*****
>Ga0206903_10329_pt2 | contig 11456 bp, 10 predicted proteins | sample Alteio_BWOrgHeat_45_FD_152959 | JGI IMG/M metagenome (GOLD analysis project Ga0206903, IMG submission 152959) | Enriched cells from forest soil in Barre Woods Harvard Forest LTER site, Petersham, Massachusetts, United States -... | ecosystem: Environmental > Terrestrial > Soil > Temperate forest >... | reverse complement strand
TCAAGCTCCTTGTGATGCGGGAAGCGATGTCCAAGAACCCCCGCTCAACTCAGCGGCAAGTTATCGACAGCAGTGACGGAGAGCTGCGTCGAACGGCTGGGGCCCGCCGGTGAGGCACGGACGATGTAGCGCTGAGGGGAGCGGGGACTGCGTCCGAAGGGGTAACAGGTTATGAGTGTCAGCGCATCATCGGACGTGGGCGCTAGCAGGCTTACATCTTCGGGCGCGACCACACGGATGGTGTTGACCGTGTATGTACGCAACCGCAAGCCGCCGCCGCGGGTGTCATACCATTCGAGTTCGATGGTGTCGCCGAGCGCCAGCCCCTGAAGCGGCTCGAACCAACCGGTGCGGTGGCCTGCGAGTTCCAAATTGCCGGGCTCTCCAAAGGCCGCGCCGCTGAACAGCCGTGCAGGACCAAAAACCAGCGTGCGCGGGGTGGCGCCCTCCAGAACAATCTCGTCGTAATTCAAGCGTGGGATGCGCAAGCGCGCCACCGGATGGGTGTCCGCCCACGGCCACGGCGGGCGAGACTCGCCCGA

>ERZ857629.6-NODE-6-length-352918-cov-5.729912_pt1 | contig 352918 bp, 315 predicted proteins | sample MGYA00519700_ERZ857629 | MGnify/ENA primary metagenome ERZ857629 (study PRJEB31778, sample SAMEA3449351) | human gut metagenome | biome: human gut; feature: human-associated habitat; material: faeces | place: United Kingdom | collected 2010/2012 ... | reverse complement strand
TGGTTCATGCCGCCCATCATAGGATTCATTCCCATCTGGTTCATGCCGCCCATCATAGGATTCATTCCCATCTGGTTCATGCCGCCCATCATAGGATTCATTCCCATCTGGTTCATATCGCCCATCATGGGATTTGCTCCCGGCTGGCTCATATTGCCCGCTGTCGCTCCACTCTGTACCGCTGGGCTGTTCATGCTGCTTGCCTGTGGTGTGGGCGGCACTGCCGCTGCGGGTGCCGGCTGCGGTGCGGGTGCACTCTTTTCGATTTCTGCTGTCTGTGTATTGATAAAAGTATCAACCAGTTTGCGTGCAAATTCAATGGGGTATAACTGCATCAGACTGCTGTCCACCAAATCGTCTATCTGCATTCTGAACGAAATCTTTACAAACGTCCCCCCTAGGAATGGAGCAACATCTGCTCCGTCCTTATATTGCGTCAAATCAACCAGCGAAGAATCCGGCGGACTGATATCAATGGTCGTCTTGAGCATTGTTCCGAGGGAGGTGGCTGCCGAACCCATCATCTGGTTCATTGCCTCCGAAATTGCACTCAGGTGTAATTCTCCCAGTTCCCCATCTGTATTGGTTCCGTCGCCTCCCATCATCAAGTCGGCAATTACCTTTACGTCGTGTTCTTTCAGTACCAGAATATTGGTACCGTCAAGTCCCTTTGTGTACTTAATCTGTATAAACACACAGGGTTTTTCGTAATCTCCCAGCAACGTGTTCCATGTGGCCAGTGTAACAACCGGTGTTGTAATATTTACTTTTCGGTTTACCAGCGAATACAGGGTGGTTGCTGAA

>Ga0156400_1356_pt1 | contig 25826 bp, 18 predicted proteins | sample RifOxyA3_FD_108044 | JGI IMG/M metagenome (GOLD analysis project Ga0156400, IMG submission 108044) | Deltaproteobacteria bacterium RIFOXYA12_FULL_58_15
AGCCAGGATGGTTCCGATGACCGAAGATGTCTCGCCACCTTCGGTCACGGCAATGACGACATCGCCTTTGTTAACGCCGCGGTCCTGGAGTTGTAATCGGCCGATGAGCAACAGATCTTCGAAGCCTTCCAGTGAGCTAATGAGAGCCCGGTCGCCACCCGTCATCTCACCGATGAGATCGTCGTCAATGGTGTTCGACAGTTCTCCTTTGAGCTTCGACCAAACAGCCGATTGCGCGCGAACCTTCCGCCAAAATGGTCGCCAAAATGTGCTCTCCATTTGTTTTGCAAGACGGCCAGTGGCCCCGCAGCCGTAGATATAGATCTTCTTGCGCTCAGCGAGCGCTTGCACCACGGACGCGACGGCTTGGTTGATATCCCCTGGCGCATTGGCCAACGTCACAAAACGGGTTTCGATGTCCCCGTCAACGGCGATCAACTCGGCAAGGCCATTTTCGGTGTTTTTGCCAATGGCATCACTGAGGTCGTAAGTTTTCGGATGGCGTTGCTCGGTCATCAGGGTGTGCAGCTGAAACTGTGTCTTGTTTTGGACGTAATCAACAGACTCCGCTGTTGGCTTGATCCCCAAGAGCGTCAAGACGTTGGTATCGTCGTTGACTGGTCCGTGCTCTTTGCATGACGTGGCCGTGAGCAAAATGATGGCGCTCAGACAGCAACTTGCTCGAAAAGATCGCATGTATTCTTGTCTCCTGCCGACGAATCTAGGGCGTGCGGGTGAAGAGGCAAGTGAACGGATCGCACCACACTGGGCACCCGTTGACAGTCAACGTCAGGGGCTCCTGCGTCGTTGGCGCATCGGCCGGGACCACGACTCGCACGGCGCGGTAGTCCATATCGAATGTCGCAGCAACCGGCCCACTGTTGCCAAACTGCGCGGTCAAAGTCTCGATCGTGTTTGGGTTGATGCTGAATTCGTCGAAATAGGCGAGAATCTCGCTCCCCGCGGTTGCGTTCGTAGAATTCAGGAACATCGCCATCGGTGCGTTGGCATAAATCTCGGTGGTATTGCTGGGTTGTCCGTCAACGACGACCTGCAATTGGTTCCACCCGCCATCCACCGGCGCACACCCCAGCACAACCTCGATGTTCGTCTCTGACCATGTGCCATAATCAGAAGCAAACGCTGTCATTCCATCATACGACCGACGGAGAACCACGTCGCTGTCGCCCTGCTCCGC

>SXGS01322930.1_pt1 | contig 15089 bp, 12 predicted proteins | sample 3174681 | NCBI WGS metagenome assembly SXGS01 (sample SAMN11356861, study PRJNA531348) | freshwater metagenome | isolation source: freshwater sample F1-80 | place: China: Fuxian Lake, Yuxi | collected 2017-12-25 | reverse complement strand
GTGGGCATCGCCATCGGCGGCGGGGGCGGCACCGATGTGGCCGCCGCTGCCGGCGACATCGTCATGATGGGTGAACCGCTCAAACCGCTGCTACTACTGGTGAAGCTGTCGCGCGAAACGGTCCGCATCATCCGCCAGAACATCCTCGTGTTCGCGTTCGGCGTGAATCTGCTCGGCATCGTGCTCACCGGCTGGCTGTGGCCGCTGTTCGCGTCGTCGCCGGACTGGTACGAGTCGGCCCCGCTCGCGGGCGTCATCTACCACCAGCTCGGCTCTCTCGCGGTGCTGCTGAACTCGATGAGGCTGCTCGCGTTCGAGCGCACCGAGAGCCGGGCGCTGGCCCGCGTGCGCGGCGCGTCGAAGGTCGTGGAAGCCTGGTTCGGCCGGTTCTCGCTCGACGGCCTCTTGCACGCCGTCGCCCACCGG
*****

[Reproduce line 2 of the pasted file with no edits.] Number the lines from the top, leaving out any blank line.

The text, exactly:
TCAAGCTCCTTGTGATGCGGGAAGCGATGTCCAAGAACCCCCGCTCAACTCAGCGGCAAGTTATCGACAGCAGTGACGGAGAGCTGCGTCGAACGGCTGGGGCCCGCCGGTGAGGCACGGACGATGTAGCGCTGAGGGGAGCGGGGACTGCGTCCGAAGGGGTAACAGGTTATGAGTGTCAGCGCATCATCGGACGTGGGCGCTAGCAGGCTTACATCTTCGGGCGCGACCACACGGATGGTGTTGACCGTGTATGTACGCAACCGCAAGCCGCCGCCGCGGGTGTCATACCATTCGAGTTCGATGGTGTCGCCGAGCGCCAGCCCCTGAAGCGGCTCGAACCAACCGGTGCGGTGGCCTGCGAGTTCCAAATTGCCGGGCTCTCCAAAGGCCGCGCCGCTGAACAGCCGTGCAGGACCAAAAACCAGCGTGCGCGGGGTGGCGCCCTCCAGAACAATCTCGTCGTAATTCAAGCGTGGGATGCGCAAGCGCGCCACCGGATGGGTGTCCGCCCACGGCCACGGCGGGCGAGACTCGCCCGA